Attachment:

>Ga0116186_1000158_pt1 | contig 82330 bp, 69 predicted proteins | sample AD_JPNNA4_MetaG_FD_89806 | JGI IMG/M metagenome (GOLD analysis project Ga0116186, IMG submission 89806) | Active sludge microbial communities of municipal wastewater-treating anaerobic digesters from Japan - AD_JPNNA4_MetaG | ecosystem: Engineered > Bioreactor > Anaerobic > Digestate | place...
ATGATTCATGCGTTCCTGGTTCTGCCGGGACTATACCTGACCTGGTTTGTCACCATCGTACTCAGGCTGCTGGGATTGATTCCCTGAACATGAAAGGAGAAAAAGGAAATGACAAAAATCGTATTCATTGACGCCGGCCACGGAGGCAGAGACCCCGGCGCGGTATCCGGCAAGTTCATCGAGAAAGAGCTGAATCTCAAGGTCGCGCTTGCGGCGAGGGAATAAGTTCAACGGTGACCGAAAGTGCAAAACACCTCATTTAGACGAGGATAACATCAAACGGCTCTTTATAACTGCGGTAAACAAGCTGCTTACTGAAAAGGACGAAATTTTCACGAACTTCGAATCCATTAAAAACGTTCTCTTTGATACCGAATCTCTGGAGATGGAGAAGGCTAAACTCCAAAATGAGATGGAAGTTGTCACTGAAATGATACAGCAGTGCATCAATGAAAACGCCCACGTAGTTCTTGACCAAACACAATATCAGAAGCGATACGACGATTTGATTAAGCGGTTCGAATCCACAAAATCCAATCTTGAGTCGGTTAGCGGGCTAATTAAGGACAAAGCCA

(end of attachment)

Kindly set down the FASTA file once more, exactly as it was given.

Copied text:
>Ga0116186_1000158_pt1 | contig 82330 bp, 69 predicted proteins | sample AD_JPNNA4_MetaG_FD_89806 | JGI IMG/M metagenome (GOLD analysis project Ga0116186, IMG submission 89806) | Active sludge microbial communities of municipal wastewater-treating anaerobic digesters from Japan - AD_JPNNA4_MetaG | ecosystem: Engineered > Bioreactor > Anaerobic > Digestate | place...
ATGATTCATGCGTTCCTGGTTCTGCCGGGACTATACCTGACCTGGTTTGTCACCATCGTACTCAGGCTGCTGGGATTGATTCCCTGAACATGAAAGGAGAAAAAGGAAATGACAAAAATCGTATTCATTGACGCCGGCCACGGAGGCAGAGACCCCGGCGCGGTATCCGGCAAGTTCATCGAGAAAGAGCTGAATCTCAAGGTCGCGCTTGCGGCGAGGGAATAAGTTCAACGGTGACCGAAAGTGCAAAACACCTCATTTAGACGAGGATAACATCAAACGGCTCTTTATAACTGCGGTAAACAAGCTGCTTACTGAAAAGGACGAAATTTTCACGAACTTCGAATCCATTAAAAACGTTCTCTTTGATACCGAATCTCTGGAGATGGAGAAGGCTAAACTCCAAAATGAGATGGAAGTTGTCACTGAAATGATACAGCAGTGCATCAATGAAAACGCCCACGTAGTTCTTGACCAAACACAATATCAGAAGCGATACGACGATTTGATTAAGCGGTTCGAATCCACAAAATCCAATCTTGAGTCGGTTAGCGGGCTAATTAAGGACAAAGCCA